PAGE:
The sense I'm getting from within the organization is that free-agent outfielder Colby Rasmus could fit into the Orioles' clubhouse without a problem.
Rasmus has been criticized while with both of his previous teams -- the St. Louis Cardinals and the Toronto Blue Jays -- for his inconsistent mental approach and inability to mine his significant talent. Teammates and field staff have been rough on him in the past, and I've been told that he has recoiled in that type of atmosphere.
This much is certain: If Rasmus joins the Orioles, he's not going to get chastised within the clubhouse or by manager Buck Showalter if he shows up to work and gives full effort, even if the results aren't always there. It's a pretty simple formula.
The Orioles clubhouse, led by Adam Jones, Matt Wieters, J.J. Hardy and Darren O'Day, is a laid-back place, so long as you bust your butt to help the team win. There really aren't cliques -- everyone goes about their own business and seems to mingle with everyone else. And even with the losses of Nick Markakis, who fostered that atmosphere, and Nelson Cruz, who adapted quickly, that culture is seemingly still there.
So, yes, the Orioles are certainly intrigued by filling the hole left by Markakis with Rasmus. Now it's a matter of making sure Rasmus makes sense financially and offensively.
Rasmus, 28, is a left-handed hitting outfielder with pop and, as a center fielder, likely has the athletic ability to play either corner outfield position. But he's not a leadoff hitter, he's not an on-base guy and he strikes out way too much -- 124 times in 346 at-bats in 2014.
He's not an ideal fit performance-wise, but he's probably the best available outfielder remaining and should have other suitors -- one report Monday suggested that the Tampa Bay Rays have interest, too.
If it's a one-year deal, there will be little risk for a team like the Orioles to take the plunge. I can't imagine this drags on too long.
Miller only pitched for the Orioles for five seasons -- he was with the New York/San Francisco Giants for six seasons -- but he was named to the club's Hall of Fame due to his tremendous run that included being a part of the franchise's first World Series team in 1966.
Miller's top season was in 1965, when he won 14 games, saved 24 and had a 1.89 ERA in 119 1/3 innings, all in relief. He finished seventh in the American League Most Valuable Player race -- and third among pitchers. He would have received some serious Cy Young consideration, but only one award was given for both leagues at the time (and the Los Angeles Dodgers' Sandy Koufax received all 20 of the first-place-only votes).
In Baltimore, Miller always will be linked to a home game on April 30, 1967 in which he faced just two batters and induced two ground balls. One ended up as an error by young second baseman -- yes, second baseman -- Mark Belanger, who dropped a force out that allowed the Detroit Tigers to score the winning run in the ninth.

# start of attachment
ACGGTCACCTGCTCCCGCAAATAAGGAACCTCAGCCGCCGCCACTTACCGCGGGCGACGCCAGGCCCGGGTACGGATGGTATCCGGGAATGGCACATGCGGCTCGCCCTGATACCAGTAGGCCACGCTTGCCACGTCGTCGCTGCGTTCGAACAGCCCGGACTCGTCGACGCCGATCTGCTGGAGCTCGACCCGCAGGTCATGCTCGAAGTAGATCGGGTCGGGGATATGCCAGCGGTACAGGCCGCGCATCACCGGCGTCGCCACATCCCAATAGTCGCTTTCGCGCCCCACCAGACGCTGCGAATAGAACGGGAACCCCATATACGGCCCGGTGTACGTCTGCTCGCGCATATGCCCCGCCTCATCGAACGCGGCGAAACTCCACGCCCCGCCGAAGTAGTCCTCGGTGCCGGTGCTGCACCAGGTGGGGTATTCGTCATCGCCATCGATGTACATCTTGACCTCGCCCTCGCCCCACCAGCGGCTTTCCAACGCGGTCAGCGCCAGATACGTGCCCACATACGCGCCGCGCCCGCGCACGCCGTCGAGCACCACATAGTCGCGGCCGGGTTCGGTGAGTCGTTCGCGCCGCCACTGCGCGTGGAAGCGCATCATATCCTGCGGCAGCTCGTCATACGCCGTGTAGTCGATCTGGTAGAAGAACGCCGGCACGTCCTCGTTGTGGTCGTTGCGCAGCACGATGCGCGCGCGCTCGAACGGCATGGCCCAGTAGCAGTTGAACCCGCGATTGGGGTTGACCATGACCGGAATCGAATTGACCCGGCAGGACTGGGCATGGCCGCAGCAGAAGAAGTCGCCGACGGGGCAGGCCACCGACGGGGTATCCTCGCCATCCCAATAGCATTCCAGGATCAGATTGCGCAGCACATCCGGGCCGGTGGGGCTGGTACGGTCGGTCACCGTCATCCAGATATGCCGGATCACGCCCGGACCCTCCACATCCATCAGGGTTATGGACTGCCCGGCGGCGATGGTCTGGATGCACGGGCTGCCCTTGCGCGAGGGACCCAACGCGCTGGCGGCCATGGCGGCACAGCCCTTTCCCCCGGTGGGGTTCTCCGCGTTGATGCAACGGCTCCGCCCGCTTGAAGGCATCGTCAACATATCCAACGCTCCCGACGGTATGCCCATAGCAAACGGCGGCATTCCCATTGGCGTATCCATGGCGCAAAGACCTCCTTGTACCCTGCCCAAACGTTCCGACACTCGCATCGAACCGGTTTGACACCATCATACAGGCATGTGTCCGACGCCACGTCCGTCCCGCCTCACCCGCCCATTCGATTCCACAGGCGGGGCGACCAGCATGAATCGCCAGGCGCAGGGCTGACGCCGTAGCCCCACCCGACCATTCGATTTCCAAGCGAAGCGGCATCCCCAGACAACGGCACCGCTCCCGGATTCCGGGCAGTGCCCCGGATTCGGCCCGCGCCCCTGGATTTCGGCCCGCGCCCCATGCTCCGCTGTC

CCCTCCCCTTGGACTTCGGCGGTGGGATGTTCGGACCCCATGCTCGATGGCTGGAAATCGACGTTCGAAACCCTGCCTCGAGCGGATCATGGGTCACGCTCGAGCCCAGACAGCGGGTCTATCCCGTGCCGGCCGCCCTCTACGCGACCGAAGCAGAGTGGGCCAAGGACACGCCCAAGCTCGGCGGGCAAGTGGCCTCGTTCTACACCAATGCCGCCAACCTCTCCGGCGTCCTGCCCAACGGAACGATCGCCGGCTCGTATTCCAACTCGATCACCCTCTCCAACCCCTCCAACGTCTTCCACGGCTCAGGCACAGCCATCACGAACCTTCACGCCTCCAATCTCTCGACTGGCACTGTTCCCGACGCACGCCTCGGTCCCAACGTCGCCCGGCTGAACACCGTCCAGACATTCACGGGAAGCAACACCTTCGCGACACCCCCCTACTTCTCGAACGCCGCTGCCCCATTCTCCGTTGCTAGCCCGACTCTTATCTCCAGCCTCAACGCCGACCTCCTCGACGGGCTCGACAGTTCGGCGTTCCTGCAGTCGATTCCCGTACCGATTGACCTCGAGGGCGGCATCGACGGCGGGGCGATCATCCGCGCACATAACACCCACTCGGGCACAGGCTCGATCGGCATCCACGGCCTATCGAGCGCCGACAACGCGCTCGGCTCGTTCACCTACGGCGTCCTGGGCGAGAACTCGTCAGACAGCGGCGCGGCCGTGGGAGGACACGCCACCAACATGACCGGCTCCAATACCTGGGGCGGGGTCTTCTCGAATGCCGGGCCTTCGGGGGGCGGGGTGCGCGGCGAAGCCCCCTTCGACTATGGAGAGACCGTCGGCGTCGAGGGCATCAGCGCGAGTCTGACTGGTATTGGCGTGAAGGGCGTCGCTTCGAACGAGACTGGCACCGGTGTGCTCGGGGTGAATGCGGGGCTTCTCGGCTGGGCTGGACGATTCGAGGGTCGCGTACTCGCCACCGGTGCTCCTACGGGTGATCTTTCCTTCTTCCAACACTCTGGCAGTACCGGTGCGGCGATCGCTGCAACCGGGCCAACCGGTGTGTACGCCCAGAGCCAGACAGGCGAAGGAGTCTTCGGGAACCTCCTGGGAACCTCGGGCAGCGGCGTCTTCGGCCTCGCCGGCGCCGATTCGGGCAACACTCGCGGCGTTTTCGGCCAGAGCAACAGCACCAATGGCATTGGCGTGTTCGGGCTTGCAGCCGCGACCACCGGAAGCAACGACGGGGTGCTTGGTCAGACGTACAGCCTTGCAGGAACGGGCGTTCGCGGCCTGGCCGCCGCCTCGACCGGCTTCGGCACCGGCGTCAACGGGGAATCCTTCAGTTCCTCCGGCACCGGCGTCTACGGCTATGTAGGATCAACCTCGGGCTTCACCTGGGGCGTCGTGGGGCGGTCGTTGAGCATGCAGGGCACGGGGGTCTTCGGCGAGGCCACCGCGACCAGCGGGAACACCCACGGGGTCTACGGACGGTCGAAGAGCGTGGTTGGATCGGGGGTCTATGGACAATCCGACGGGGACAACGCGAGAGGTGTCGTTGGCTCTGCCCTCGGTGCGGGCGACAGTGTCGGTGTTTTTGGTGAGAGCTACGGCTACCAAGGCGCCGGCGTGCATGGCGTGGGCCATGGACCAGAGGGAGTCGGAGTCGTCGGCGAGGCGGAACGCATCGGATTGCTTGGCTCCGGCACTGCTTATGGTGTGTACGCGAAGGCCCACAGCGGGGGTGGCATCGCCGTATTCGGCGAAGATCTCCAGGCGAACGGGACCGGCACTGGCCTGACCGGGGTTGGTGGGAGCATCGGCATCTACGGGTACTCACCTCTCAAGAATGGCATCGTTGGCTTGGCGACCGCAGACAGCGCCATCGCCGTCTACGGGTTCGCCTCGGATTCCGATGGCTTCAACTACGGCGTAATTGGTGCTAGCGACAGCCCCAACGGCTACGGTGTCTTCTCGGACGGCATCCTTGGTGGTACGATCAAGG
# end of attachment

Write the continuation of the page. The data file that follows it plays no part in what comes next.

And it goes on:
The Orioles lost, 2-1, despite not allowing a hit. Left-hander Steve Barber threw 8 2/3 hitless innings in that game but walked 10 batters. Miller finished off the losing effort no-hitter.
It's one of those games in Orioles history that old-timers love to talk about. Now Barber, Belanger and Miller have all passed away.
Peters helped build the 1979 and 1983 World Series teams, and he engineered one of the greatest trades in club history, a 10-person deal in 1976 with the New York Yankees that brought catcher Rick Dempsey and pitchers Scott McGregor and Tippy Martinez to the Orioles.
I interviewed Peters by phone a few years back for an article I was writing. After he had answered all my questions for the piece, I had to ask him one more question for my own edification: Was it true that his groundbreaking trade with the Yankees could have been even better? Is it true the Yankees were willing to deal future Cy Young Award winner Ron Guidry in the famous swap?
The longstanding rumor is that the Orioles could have had Guidry but instead selected right-hander Dave Pagan because they were already getting a bunch of left-handers (McGregor, Martinez, Rudy May) in the deal.
Peters probably had been asked that one a thousand times, but he politely explained his version of the story for a reporter who was 6 years old at the time of the deal.
Peters said Guidry, indeed, was in the trade discussions, but he denied that it was an either/or situation with Pagan. Peters said the deal took forever to consummate, and there were myriad versions discussed. One had Bobby Grich going to the Yankees, Peters told me.
In the end, Peters decided on one of the packages that did not include Guidry, who had pitched in just 11 major league games (one start) at the time of the deal. He'd go on to win 170 games in a splendid 14-season career with the Yankees.
** The National Baseball Hall of Fame will announce its 2015 class Tuesday at 2 p.m. Although I am a qualified voter, The Baltimore Sun has a policy prohibiting its writers from voting.
So I'm not going to detail my selections as if I had submitted a ballot.
But, for me, the 10th spot on the ballot likely would have come down to two worthy candidates and former Orioles: Curt Schilling and Mike Mussina. I think both deserve to get in, but my goodness is that ballot packed.
My best guess is that Randy Johnson, Pedro Martinez, John Smoltz and Craig Biggio all will get in Tuesday. And Mike Piazza will get close.